Assassinating even one of those who died on the Scottish hillside would have been a significant coup for the IRA; yesterday everyone was still struggling to come to terms with the effect that no fewer than 25 key security personnel had been killed.
The IRA may well consider that its activities were indirectly responsible for the incident, since it is clear that a Chinook helicopter was chosen for the journey because, ironically, it was regarded as the best way of protecting the 25 officers from terrorist attack.
Shock-waves were still pulsing through the system yesterday. Even the normally imperturbable chief press officer at the Northern Ireland Office had a tremor in his voice as he introduced Sir Patrick Mayhew and security chiefs to the media. Once the initial wave of grief at the human tragedy has subsided, the authorities face the task of quickly finding replacements for the 25 officers. This process will in itself shake up the system even more, as deputies move up and replacements for them must in turn be found.
One of the features of the security apparatus is that responsibility is divided among so many different agencies, principally the RUC, army, MI5 and the Northern Ireland Office.
What is so damaging about the tragedy is that all of these departments have lost senior personnel. In addition, many of those killed have over the years built up useful relationships with people from other agencies, to the point where co-ordination among them now seems to be relatively free of friction. These valuable personal relationships have now been lost.
The RUC Special Branch may well be hardest-hit, having lost the assistant chief constable who headed the department, two detective chief superintendents and four superintendents. These included the head of the Belfast region and his deputy, and the head of the force's covert surveillance units.
Assistant Chief Constable Brian Fitzsimons was in any event due to retire from his post this summer, to take up a position as head of security with a local bank, but the deaths of the other officers collectively amount to a grievous loss of experience and expertise in this highly specialised field, particularly since the RUC provides a large element of continuity, whereas army and MI5 officers tend to complete tours of duty and then be posted abroad.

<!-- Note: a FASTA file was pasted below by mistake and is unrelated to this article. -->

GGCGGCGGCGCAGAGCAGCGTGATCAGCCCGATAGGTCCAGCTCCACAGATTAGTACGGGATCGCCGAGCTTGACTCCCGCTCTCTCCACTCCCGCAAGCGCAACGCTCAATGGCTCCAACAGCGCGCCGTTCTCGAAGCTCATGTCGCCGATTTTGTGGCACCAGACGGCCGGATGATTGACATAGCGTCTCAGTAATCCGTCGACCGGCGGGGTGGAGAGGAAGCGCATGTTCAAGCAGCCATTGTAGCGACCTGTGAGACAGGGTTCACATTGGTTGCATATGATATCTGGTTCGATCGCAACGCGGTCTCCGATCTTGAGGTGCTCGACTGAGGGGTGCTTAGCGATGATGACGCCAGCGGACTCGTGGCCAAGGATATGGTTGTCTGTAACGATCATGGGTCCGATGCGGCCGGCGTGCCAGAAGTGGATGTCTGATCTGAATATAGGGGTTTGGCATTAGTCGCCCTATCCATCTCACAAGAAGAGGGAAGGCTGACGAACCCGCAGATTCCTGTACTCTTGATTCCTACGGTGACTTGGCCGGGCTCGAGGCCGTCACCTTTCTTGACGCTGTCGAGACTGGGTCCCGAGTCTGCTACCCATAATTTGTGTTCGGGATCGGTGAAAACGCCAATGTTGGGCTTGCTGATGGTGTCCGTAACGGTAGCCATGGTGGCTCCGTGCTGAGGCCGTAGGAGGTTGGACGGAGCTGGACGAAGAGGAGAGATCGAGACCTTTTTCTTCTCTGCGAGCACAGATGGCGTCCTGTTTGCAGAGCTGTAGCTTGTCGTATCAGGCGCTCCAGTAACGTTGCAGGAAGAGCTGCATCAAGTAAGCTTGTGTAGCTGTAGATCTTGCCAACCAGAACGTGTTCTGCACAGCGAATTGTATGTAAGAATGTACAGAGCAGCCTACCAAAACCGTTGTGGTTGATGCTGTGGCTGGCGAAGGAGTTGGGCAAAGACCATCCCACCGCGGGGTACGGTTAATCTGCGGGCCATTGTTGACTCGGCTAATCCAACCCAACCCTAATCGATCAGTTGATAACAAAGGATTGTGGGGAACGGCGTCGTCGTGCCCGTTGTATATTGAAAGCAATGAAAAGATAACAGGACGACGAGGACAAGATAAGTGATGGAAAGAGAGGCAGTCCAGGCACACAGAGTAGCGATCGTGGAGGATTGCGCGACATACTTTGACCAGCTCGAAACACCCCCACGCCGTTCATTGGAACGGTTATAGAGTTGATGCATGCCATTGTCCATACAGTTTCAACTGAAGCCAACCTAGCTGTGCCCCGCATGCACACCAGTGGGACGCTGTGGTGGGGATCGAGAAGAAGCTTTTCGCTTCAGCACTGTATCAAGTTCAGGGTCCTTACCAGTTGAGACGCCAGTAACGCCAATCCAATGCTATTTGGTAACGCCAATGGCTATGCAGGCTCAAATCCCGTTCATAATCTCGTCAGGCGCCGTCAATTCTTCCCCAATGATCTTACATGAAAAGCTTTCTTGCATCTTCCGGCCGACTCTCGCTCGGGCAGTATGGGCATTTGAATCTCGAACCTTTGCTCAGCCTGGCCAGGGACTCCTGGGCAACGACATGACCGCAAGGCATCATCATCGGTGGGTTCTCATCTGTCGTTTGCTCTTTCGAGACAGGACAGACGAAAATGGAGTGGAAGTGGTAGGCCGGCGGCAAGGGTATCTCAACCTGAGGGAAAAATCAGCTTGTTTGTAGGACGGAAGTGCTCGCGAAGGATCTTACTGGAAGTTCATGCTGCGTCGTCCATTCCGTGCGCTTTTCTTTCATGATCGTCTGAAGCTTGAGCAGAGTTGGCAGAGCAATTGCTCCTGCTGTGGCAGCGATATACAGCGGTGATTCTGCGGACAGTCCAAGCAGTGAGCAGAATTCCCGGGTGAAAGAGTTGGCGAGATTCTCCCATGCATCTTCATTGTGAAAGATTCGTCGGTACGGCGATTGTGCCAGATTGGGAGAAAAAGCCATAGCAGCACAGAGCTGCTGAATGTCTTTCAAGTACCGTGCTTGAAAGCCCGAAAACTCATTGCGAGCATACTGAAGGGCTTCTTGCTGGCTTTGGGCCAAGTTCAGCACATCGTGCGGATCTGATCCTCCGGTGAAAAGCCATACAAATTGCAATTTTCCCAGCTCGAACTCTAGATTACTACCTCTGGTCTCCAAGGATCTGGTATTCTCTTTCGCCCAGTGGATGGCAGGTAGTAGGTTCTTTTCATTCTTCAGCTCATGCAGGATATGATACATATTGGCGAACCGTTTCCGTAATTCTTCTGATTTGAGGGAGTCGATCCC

The Special Branch takes the lead in the covert war against the IRA and loyalist paramilitary groups, and will thus suffer severely in terms of morale and leadership. It is believed, however, that one or two detective chief superintendents remain in the Branch, and one of these will presumably be promoted as its acting head.
The army's loss is more difficult to evaluate, since fewer details have been released by military sources. Officers lack the continuity of their police counterparts, but over the years many officers have returned three times or more to Northern Ireland, building up significant local knowledge.
It is also difficult to assess how damaging is the loss of those described by Sir Patrick as 'six civilian security specialists working in the NIO'. Mr Major, in his tribute, spoke of people working for 'the NIO and other departments', which may well be a reference to MI5. Sir Patrick declined to clarify this point, saying: 'They were security agents, security specialists working in the NIO. Specialists is the word which I wish to use.' Reports in Belfast suggested four or five of those who died were associated with MI5.
MI5 is assumed to have a large pool of personnel, many with previous Belfast experience, who could be drafted in at short notice to fill these vacant posts. But again a large amount of expertise, as well as human lives, has been lost in an incident which will be regarded as the gravest blow imaginable to the security establishment.Reuse content